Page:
You may have recently started dating someone or maybe you have been in a relationship for a few months. Over a short amount of time, maybe you have seen a change in their drinking habits and you think they might be abusing alcohol. Perhaps you think he might have an alcohol addiction.
Or, you may have been with your boyfriend for a year or more, and have noticed him struggling with his drinking. Are you wondering if your boyfriend is an alcoholic?
There are a few telltale signs that your boyfriend may have an alcohol use disorder (AUD). Understanding what alcoholism is and how it affects a person can help you recognize these signs.
Alcoholism causes a person to have strong cravings for alcohol. They might continue to drink, even after they have endured a negative impact on their life caused by alcohol, among other red flags. This might be health-related problems, relationship issues, or even trouble at work or with the law.
Types Of Alcoholics
Not everyone that struggles with AUD is a severe alcoholic.
There are different levels and types of alcoholics:
- Young Adult — start drinking around 20 years old, drink only a few times a week but binge drink when they do
- Young Antisocial — start drinking around or before 15 years old, have an antisocial personality disorder
- Functional — educated, relationships seem intact, employed, usually hide how much they drink, often binge drink multiple times a week
- Intermediate Familial — have family members that abuse alcohol, start drinking around 17 years old, usually drink to cope with stress related to family
- Chronic Severe — mostly men, struggle with employment, multiple DUIs, higher rate of divorce, many abuse multiple drugs
- High-Functioning Alcoholics — These types of alcoholics are usually able to hide their drinking, often by engaging in binge drinking. They are typically employed, appear to have decent relationships, and are educated.
Some Warning Signs You Could Be Dating an Alcoholic
There are some questions that you can ask yourself about your boyfriend’s behavior that might indicate that he could be struggling with alcohol addiction. The questions below are broken down into different subsections, based on criteria similar to that used to diagnose an alcohol use disorder.
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Drinking When They Didn’t Intend To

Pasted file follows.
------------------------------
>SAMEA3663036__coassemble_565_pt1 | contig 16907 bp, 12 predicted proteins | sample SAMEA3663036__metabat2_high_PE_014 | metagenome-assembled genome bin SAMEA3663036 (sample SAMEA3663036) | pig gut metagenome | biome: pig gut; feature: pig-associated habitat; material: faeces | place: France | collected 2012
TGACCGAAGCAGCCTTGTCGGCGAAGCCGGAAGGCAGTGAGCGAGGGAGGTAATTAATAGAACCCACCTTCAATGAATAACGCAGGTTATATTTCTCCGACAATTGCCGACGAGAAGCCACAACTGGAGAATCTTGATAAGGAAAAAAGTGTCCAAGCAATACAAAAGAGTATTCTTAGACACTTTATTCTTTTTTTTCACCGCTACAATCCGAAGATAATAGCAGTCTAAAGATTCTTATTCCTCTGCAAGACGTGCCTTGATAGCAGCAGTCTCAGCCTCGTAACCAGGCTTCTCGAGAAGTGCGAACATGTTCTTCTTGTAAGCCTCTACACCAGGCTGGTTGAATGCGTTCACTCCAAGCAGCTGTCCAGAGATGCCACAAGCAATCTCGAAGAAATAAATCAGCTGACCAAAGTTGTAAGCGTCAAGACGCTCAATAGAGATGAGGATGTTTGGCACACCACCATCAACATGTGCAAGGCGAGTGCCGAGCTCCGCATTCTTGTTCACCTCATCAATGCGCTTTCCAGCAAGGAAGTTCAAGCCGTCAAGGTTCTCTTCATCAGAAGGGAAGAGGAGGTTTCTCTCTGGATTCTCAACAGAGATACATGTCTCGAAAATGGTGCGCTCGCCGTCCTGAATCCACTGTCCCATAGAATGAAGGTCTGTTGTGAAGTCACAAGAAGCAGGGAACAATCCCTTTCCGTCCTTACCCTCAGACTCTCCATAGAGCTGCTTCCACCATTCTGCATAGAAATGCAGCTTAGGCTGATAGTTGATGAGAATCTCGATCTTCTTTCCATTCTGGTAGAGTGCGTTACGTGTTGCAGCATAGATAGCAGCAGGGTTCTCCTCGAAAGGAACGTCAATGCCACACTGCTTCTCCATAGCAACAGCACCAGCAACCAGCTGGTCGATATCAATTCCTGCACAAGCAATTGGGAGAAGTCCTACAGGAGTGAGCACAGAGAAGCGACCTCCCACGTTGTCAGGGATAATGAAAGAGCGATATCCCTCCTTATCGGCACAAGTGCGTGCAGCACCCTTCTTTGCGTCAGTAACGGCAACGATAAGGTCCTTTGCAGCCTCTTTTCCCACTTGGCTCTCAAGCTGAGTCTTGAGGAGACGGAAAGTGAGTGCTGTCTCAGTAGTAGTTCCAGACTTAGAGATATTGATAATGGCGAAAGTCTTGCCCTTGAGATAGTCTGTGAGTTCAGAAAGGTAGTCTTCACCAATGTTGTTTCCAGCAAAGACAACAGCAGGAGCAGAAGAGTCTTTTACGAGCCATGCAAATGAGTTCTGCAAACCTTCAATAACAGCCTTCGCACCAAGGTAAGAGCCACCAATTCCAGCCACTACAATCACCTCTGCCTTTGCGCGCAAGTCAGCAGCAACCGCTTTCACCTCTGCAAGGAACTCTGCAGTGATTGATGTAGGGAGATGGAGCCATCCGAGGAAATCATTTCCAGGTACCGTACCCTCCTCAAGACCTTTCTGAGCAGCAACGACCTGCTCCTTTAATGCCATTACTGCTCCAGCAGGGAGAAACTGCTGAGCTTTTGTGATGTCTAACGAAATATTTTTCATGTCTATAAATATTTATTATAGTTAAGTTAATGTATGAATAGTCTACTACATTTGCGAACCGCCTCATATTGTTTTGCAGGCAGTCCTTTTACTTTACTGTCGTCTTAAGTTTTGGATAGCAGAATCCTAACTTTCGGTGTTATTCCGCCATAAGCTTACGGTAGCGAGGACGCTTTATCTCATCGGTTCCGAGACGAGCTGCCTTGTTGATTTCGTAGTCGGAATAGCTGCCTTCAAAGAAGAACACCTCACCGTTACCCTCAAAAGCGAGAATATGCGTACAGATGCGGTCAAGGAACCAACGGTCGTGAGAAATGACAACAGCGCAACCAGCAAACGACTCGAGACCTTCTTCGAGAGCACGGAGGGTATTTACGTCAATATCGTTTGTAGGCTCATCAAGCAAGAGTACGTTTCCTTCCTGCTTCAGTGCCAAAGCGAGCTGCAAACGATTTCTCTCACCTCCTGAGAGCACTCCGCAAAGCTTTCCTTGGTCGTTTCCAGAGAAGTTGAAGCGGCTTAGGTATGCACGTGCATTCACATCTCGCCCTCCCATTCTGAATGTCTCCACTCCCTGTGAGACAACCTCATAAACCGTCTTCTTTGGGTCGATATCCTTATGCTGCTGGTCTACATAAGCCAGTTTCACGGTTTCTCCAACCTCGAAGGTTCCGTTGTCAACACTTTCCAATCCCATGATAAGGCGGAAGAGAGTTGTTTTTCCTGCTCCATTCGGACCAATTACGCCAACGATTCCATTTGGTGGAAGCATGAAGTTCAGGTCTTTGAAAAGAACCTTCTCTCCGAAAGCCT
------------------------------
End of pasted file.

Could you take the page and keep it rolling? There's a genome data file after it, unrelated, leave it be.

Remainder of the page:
- Have they said they wouldn’t drink but then started hanging out around others that have been drinking and start to drink?
- Or, maybe they’ve said they would only have a couple drinks but ended up getting intoxicated and staying out much longer than planned?
- Did you ask him to stop drinking and he said he would, only to find out he is still drinking alcohol?
Being Irritable When They Can’t Drink
- Do they tend to get upset about things they shouldn’t get upset about when they haven’t been able to drink?
- Do they get angry when unprovoked?
- Has your boyfriend ever gotten physically aggressive with you while he was drunk?
May Not Seem Intoxicated
- Have you noticed he can drink more, for longer periods, and he doesn’t show signs of being drunk?
- Does it seem like his tolerance for alcohol keeps increasing?
- Does it seem like he can “out drink” most people?
Makes Up Reasons Or Excuses To Drink
- Does your boyfriend always seem to have a reason to drink?
- Does he tell you that he is only drinking because he had a bad day?
- Is every celebration a reason for drinking alcohol?
Plans His Life Around Drinking
- Is it hard to get him to attend social events where drinking isn’t allowed?
- Does he always want to go to the bar, or go have drinks after doing things where he can’t drink?
- Is he primarily only making plans with other people that drink?
Drinking Even Though It Has Been A Problem In The Past
- Has he been in trouble for his drinking?
- Has he ever lost a job due to drinking?
- Has he ever had any health issues related to excessive alcohol consumption?